How Does a Monopoly Affect Business and Consumers?

All power in one fist

Monopolies have no competition, they are the sole providers of a product or service, therefore, no price restrictions. They use mergers, patents and acquisitions to acquire industry dominance and prevent market entry. Without monitoring and regulation, monopolies can adversely affect businesses, consumers and even the economy. Monopolies have come a long way in our markets today and for clarification, you need to understand the following:

 

Price, Supply and Demand

Because a monopoly has no competition, the potential to increase price of product and services indefinitely is very critical and detrimental to the consumers. The price raised by the monopoly is the market price and demand is market demand. At a very high price, customers will not be able to substitute the good or service with a more affordable one because there’s no competition.

Furthermore, as the sole supplier, a monopoly can also refuse to serve customers. When a monopoly refuses to sell an important good to a wholesalers or marketers, there’s a potential to indirectly shut down that business. If the supplier sells to consumers, it can refuse to serve areas that have lower profit potential, which could further impoverish a region.

The option available for policy makers would be to stop the monopoly and this can be achieved by dividing the monopoly into two companies, separate their bundled products or services, or separating services into smaller competing regional services. The activation of the monopoly’s separation will reduce the barriers to entry for start ups. With this, the new competition will bring about a wider variety of options and most likely reduce the prices for consumers.

 

Natural Monopolies can Reduce Costs

Natural monopoly such as water and sewage system, can prevent the duplication of infrastructure and thus reduce potential costs to consumers. Natural monopolies that are run by non-profit organisations and local governments can afford to keep prices low enough to provide services to the majority of the public. When monopolies are privately owned by for-profit organisations, prices can become significantly higher than in a competitive market. As a result of higher prices, fewer consumers can afford the good or service in mobile security, which can be detrimental in a rural or impoverished setting.

 

Economic Repercussions of Monopolies

Some argue that monopolies are beneficial because highly-profitable companies tend to pump more funds into research and development. Because the monopoly is in a dominant position, it can comfortably bear the risks associated with innovation. Although, a highly-profitable monopoly also may have little incentive for improvement as long as consumers still demands for their current product or service. In comparison, businesses in a competitive market can compete by making changes to existing products and services and lowering prices.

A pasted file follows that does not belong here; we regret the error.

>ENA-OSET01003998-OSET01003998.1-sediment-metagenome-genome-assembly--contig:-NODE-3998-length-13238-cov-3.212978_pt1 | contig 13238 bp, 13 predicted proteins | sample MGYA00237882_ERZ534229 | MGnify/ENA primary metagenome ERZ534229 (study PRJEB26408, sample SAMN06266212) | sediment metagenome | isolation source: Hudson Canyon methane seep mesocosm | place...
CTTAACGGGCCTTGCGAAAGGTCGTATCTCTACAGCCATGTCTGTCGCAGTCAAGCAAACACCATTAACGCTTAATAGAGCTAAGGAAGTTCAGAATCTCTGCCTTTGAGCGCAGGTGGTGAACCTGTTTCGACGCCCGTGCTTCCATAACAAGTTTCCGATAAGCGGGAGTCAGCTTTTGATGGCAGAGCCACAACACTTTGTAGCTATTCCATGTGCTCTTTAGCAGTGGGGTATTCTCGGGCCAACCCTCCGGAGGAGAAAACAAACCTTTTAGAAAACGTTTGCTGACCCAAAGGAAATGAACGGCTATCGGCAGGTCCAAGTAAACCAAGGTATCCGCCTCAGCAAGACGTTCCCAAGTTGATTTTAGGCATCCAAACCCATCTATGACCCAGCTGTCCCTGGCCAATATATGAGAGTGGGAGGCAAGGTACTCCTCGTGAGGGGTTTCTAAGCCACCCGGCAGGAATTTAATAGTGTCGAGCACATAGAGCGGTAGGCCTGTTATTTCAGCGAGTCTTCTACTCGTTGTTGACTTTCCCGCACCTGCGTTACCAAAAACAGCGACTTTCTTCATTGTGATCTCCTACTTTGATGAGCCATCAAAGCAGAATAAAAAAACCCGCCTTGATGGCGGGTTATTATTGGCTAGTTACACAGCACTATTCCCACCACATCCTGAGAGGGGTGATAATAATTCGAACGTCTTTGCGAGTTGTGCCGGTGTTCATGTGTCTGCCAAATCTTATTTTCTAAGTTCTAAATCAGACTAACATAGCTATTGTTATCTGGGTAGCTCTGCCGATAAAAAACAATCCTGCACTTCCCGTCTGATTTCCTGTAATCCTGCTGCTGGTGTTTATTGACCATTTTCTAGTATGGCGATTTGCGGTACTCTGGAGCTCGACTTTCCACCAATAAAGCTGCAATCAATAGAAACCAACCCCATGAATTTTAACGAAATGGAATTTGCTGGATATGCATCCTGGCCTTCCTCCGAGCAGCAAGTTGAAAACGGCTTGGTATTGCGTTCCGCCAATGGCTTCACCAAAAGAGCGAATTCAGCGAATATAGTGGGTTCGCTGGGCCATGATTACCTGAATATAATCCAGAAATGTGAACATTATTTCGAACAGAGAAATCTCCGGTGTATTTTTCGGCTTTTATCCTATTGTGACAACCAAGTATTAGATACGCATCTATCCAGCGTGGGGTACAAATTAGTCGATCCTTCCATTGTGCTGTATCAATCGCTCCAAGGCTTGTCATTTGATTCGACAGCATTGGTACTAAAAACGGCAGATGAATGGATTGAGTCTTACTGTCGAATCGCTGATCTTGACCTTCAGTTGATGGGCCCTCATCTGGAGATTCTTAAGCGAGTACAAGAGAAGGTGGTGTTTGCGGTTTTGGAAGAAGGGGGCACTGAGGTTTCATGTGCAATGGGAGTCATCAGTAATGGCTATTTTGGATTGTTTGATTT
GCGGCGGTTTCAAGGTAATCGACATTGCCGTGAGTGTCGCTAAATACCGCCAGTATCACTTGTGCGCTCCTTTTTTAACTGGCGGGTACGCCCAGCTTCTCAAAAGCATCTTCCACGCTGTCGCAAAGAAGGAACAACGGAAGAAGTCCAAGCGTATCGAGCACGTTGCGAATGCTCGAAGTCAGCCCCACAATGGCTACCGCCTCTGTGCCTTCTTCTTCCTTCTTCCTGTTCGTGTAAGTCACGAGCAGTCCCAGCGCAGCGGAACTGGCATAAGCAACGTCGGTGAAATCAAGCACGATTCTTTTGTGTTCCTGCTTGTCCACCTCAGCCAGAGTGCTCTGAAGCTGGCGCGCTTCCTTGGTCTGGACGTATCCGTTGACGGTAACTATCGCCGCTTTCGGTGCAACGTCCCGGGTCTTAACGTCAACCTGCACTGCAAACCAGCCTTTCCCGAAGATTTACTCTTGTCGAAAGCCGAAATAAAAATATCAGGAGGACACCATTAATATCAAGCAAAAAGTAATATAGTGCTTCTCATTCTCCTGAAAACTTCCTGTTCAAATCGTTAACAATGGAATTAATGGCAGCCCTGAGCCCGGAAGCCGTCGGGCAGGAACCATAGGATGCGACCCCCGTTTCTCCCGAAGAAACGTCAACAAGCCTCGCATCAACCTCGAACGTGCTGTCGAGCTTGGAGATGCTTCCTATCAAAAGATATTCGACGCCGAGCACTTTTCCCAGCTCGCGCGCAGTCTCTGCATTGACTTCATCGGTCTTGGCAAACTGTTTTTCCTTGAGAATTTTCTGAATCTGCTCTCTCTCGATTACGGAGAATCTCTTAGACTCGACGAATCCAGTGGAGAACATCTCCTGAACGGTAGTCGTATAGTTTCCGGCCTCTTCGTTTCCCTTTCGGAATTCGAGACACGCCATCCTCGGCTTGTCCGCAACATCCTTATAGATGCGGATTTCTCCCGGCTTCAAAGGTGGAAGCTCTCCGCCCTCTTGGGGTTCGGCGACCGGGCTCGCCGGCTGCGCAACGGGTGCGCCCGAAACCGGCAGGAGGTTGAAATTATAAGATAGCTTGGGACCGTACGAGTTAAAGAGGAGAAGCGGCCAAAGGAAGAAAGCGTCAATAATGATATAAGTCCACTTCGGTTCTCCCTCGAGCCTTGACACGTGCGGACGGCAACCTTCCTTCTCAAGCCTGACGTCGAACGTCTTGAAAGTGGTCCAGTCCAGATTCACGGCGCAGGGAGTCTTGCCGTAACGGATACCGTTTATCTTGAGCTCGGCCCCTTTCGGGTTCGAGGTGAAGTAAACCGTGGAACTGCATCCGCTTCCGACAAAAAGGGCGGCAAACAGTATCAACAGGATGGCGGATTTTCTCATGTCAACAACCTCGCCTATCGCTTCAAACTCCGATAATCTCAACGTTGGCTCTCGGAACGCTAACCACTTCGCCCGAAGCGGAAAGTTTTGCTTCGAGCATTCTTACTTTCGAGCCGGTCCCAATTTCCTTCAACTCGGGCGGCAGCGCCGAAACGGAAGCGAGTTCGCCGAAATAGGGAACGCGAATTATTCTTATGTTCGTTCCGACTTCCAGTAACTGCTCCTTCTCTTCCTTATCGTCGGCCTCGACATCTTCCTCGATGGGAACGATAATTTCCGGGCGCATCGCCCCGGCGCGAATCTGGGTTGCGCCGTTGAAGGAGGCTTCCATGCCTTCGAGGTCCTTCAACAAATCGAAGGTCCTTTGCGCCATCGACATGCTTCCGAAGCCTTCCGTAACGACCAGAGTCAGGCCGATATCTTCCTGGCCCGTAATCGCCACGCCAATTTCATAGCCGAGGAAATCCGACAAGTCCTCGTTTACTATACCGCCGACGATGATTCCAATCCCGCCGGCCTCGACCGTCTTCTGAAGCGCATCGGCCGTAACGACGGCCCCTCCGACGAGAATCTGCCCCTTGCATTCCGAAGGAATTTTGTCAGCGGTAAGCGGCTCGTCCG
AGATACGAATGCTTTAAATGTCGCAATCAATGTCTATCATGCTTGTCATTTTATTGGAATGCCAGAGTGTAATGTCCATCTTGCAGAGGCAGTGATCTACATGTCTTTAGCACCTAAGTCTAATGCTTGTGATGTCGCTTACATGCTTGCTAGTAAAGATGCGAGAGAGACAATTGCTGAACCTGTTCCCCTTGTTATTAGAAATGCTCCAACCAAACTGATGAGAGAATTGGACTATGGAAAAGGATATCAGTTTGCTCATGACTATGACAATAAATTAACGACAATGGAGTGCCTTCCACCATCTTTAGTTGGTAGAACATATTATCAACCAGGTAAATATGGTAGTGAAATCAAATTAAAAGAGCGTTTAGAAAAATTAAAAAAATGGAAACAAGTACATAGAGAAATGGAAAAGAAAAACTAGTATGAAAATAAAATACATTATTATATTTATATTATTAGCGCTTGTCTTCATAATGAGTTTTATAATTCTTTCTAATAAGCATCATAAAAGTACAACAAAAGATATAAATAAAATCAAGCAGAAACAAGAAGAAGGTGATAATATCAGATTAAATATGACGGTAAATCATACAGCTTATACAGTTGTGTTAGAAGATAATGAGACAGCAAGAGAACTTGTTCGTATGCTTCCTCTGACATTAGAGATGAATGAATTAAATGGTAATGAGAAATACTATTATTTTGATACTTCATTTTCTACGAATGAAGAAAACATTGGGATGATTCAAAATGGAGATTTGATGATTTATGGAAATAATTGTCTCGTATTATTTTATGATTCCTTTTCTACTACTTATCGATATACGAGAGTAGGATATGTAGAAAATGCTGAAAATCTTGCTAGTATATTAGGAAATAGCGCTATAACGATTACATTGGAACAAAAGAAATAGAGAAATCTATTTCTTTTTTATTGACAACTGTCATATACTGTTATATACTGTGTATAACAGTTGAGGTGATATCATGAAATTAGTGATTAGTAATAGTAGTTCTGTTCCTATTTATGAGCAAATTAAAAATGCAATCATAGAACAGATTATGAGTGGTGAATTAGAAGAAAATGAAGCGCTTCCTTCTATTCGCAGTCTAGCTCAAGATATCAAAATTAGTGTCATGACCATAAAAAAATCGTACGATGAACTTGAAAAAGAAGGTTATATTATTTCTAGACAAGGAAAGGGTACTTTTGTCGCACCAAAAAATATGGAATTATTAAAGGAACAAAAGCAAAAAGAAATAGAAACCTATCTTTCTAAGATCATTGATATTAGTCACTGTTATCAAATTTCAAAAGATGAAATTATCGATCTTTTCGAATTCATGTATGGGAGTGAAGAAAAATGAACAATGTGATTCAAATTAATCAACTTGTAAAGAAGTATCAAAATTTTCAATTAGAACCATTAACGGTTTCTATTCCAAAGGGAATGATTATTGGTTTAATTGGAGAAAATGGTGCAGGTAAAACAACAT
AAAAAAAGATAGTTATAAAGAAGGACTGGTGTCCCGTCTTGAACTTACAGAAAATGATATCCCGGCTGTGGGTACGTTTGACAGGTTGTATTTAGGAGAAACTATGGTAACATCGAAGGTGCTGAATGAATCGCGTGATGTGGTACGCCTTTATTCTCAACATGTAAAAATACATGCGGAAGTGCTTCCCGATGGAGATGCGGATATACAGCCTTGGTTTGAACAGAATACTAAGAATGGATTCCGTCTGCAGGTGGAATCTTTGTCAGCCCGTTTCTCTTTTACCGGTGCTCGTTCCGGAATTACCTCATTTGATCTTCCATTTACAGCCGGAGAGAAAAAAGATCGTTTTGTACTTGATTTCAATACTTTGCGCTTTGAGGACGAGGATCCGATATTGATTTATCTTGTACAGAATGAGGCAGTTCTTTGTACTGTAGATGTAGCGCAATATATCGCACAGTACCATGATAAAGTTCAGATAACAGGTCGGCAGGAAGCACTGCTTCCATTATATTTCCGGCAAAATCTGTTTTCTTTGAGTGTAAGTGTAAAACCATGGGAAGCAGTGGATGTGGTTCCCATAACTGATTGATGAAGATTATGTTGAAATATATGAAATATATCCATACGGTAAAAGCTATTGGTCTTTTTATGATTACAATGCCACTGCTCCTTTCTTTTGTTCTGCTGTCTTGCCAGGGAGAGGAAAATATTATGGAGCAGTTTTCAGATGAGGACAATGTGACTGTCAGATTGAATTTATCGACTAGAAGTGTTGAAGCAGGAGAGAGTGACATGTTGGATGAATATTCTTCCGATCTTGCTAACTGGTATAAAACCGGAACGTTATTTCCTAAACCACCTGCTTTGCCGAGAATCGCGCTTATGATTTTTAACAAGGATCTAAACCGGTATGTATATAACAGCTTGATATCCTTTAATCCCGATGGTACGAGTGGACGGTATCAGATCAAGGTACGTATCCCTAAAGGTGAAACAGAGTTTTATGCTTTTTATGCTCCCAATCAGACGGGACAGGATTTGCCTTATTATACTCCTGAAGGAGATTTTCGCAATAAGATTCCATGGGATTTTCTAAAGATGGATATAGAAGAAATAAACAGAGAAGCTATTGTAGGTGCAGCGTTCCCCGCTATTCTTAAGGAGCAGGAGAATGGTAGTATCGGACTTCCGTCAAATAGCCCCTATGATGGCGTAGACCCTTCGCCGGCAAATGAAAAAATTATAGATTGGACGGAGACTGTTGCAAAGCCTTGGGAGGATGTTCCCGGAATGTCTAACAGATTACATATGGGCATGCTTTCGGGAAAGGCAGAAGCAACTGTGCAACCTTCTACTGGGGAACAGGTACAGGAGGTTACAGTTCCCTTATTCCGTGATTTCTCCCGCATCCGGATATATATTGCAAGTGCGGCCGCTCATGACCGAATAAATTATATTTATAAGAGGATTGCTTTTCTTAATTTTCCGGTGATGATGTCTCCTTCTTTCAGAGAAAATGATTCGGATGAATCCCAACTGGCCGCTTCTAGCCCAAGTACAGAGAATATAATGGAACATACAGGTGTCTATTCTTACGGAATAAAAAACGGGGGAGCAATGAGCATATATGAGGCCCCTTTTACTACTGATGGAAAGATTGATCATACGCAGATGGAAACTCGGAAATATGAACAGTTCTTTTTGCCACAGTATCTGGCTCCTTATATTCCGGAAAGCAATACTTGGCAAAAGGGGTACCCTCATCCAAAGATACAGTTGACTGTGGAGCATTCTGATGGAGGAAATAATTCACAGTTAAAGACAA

Monopolies ensure there are high barriers to entry and thus no free riding or adaptations to their current patents. The labor force in a monopolised industry may also be significantly less than that of a competitive industry.

 

Dismantling a Monopoly

The option available for policy makers would be to stop the monopoly and this can be achieved by dividing the monopoly into two companies, separate their bundled products or services, or separating services into smaller competing regional services. The activation of the monopoly’s separation will reduce the barriers to entry for start ups. With this, the new competition will bring about a wider variety of options and most likely reduce the prices for consumers.

For instance, in the 1980s the US experienced nation-wide deregulation in the telecommunications industry. While four of the seven “Baby Bells” are back under the AT&T umbrella, the breakup is still considered a great success. Competition in the telecommunication industry again is increasing as start-ups begin using mobile technology to disrupt the cost structures of the telecom companies.

Lowering Prices with Policy

The other angle is for policy makers to focus on lowering prices instead of dismantling the monopoly. Regulators can set pricing controls called price caps in order to prevent the company from setting unreasonable prices. Prices can be reduced through price capping, the benefit of being a monopoly will infuse the monopoly to reduce price to that of a competitive market. Once competition increases in the industry, policy makers can reduce or remove the price caps.

According to The Energy Journal, all US electricity independent system operators have price caps. Similarly, setting rate-of-return price regulations can help reduce artificially high utility prices. The policy makers can also opt to nationalise natural monopolies to ensure that utility prices are in the best interest of the public and when a monopoly refuses to sell an important good to a wholesalers or marketers, there’s a potential to indirectly shut down that business. If the supplier sells to consumers, it can refuse to serve areas that have lower profit potential, which could further impoverish a region.

For the purpose of enriching the economy the policy for monopoly should be divided.